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Wingstop investigates possible data breach

Wingstop investigates possible data breach

Company cites “data security attack” at four franchise units

Wingstop Restaurants Inc. is investigating a possible data breach in a “security attack on point-of-sale systems” at four of its franchised locations, the company said over the weekend.

The Dallas-based chicken wing chain said the suspected breach, which could have enabled attackers to capture customer payment card information, affected three restaurants in California and Texas in June 2014 and July 2014, and one Texas restaurant in two periods of 2012.

“We regret that this incident occurred and apologize for any inconvenience or concern this may cause our customers,” said Charlie Morrison, Wingstop CEO, in a statement. “We will continue to work with our franchisees to enhance the security of their systems and protect the privacy and security of customer information.”

After indications of suspicious activity, Wingstop retained an independent forensic investigative firm to review the Internet-connected POS systems at all of its U.S. franchise locations, the company said.

The more recent incidents involved one franchise restaurant in Corpus Christi, Texas, and one in Union City, Calif., which each had malware on their POS systems between June 4, 2014, and July 31, 2014, the company said. Wingstop said it also received one report of suspicious activity that occurred around the same time frame, involving 20 customer payment cards that had been used at one franchise in Lubbock, Texas.

The suspected 2012 case involved a franchise unit in Grand Prairie, Texas, that had malware on its POS system in two periods, May 5 to June 27 and Nov. 11 to Dec. 9.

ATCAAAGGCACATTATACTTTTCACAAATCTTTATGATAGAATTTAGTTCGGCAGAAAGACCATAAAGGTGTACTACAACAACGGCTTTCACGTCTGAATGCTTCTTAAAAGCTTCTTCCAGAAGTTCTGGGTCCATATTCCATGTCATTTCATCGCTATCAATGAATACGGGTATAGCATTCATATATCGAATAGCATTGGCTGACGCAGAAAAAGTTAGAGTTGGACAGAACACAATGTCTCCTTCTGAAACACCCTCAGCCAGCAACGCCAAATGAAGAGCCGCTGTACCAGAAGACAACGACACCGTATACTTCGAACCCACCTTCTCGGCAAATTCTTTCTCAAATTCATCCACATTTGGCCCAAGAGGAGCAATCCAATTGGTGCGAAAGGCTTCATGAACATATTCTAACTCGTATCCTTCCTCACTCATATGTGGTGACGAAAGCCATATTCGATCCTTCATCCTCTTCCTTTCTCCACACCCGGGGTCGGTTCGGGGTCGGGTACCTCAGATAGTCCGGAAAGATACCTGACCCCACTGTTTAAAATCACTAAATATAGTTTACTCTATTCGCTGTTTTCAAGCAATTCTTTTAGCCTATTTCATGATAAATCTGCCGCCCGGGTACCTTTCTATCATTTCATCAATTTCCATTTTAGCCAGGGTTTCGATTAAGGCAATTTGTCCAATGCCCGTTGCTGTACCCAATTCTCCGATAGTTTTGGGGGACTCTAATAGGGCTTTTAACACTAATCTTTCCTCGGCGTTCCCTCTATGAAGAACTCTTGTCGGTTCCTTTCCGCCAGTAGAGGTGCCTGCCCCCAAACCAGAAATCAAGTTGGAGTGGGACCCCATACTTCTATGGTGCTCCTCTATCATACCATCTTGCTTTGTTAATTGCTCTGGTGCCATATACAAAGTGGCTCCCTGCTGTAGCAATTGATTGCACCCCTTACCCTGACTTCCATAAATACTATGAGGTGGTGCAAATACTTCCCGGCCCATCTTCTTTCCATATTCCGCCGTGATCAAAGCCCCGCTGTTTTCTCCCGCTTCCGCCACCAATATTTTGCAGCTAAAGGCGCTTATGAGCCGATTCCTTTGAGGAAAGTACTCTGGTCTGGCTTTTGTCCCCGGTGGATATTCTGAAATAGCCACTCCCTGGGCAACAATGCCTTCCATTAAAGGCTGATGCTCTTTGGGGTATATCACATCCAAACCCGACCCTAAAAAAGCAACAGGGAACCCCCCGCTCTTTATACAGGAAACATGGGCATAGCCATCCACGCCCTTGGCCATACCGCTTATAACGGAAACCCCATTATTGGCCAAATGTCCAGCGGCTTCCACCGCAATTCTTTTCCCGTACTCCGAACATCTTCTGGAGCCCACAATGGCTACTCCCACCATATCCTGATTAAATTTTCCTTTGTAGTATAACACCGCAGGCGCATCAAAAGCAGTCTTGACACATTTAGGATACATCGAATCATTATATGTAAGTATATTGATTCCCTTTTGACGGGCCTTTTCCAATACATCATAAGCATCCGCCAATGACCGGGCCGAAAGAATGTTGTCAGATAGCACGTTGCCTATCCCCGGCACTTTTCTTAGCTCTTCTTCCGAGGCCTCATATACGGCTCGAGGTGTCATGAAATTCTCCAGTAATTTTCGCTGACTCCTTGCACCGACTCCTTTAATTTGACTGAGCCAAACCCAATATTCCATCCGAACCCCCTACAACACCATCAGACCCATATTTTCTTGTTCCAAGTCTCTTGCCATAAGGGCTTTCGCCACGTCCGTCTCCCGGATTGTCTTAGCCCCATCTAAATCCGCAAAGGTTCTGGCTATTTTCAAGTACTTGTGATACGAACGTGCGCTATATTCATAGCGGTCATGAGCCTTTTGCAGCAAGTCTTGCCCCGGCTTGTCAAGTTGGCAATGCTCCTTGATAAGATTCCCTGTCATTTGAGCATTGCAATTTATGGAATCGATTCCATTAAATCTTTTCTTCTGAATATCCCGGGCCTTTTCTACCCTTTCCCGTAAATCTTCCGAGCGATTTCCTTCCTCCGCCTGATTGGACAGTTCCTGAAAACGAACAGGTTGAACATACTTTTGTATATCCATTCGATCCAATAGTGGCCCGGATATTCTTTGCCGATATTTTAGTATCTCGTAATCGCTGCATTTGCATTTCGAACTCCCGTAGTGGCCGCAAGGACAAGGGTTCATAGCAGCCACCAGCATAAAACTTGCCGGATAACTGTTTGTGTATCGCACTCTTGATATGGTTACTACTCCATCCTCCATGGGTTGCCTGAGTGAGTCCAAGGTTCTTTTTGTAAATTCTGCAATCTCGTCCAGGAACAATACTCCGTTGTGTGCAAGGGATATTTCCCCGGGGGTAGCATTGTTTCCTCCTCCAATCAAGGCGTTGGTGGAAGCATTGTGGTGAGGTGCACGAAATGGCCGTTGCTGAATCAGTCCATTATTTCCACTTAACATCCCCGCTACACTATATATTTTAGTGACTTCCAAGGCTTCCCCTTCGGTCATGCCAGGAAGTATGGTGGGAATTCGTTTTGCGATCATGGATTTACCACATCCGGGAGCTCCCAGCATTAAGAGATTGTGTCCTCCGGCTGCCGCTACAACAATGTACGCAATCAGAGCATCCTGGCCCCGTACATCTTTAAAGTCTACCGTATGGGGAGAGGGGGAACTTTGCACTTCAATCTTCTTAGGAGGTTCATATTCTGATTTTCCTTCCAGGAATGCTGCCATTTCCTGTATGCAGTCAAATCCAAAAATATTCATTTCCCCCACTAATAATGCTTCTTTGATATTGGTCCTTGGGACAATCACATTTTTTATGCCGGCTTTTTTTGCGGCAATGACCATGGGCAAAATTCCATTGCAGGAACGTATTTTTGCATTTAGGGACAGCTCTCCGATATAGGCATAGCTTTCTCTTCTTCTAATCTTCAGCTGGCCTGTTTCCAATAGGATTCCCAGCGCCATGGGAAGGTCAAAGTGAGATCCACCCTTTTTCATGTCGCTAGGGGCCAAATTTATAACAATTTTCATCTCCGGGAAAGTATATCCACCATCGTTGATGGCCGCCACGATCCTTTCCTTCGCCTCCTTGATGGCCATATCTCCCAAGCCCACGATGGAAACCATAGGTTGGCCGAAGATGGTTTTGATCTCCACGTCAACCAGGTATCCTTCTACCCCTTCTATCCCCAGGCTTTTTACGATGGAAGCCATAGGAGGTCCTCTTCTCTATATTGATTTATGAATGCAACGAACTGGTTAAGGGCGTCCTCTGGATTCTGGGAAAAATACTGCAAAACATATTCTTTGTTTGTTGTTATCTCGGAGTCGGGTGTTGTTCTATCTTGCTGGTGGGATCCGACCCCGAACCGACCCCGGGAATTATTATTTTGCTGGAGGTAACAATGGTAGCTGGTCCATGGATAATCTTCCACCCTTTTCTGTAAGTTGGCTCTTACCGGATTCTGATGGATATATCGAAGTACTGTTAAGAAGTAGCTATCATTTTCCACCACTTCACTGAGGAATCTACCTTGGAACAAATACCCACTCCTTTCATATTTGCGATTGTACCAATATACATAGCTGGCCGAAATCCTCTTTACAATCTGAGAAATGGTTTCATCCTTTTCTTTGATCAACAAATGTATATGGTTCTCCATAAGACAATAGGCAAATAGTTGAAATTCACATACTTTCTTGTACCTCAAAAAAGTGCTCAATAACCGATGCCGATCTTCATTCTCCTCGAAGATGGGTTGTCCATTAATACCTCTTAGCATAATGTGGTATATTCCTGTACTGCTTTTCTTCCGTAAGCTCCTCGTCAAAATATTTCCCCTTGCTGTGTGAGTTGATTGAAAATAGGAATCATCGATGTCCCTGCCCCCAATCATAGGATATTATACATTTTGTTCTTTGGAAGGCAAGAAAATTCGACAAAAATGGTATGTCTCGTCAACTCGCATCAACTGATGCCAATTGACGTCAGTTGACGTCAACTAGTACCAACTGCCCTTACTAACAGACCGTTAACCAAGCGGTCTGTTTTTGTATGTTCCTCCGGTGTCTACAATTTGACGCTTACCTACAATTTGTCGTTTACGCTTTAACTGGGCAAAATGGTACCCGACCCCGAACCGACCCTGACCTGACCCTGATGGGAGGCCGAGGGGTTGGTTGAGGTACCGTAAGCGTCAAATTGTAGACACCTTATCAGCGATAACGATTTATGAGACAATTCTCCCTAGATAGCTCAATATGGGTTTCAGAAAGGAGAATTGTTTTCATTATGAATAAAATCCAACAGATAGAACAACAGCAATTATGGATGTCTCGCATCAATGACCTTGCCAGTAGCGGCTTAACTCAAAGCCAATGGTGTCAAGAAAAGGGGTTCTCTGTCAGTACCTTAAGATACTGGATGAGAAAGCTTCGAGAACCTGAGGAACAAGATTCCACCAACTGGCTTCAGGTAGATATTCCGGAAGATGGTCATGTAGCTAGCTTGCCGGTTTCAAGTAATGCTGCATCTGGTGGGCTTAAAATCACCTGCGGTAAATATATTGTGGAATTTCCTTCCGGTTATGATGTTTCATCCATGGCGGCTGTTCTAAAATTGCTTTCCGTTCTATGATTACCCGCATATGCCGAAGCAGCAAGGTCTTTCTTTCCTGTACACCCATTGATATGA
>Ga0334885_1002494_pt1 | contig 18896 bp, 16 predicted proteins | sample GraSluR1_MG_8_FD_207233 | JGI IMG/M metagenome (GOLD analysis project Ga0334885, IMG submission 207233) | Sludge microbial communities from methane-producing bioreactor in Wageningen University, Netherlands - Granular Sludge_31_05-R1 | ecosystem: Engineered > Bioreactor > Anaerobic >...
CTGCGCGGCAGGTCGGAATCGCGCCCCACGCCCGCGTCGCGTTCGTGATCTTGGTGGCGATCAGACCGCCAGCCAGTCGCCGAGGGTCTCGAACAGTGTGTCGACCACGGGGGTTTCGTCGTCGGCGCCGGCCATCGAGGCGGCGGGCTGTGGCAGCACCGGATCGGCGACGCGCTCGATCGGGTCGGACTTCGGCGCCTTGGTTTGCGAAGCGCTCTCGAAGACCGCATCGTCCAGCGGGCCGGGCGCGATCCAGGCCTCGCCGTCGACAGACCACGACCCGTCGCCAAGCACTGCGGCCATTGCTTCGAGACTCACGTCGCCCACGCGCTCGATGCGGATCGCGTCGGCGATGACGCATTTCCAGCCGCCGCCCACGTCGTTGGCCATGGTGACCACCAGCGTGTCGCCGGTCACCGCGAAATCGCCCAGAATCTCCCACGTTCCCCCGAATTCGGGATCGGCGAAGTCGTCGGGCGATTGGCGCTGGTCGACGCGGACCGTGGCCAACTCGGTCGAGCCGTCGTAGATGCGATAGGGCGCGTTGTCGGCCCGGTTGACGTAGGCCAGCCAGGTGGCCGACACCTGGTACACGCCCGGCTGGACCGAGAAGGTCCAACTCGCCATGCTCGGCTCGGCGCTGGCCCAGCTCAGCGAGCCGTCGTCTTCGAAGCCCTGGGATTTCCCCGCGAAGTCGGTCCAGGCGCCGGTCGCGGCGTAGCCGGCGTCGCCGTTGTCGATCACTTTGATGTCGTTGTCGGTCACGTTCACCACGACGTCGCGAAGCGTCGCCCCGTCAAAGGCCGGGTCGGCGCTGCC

In each instance, Wingstop assisted franchisees by immediately removing the Internet-connected POS hard drives and replacing them with new systems, the company said.

“Wingstop franchisees operate entirely independent POS systems that are neither managed by nor connected to a central location,” Wingstop said in its statement. “The investigation of the Internet-connected POS systems has detected no evidence of malware on the systems at any other location.”

As a precaution, Wingstop urged customers of the four locations to monitor their payment card account activity closely and report any suspicious activity to their payment card issuer immediately.

Wingstop said it would offer a year of complimentary identity theft protection services to any customer whose payment card information may have been affected, and would post updates on its website.

The retail industry has been hit by a number of data breaches over the past year, including the restaurants Chick-fil-A, Dairy Queen, Jimmy John’s and P.F. Chang’s China Bistro.

Wingstop owns and franchises more than 700 restaurants in the United States, Mexico, Russia, Indonesia, Philippines and Singapore.

Contact Ron Ruggless at [email protected].
Follow him on Twitter: @RonRuggless

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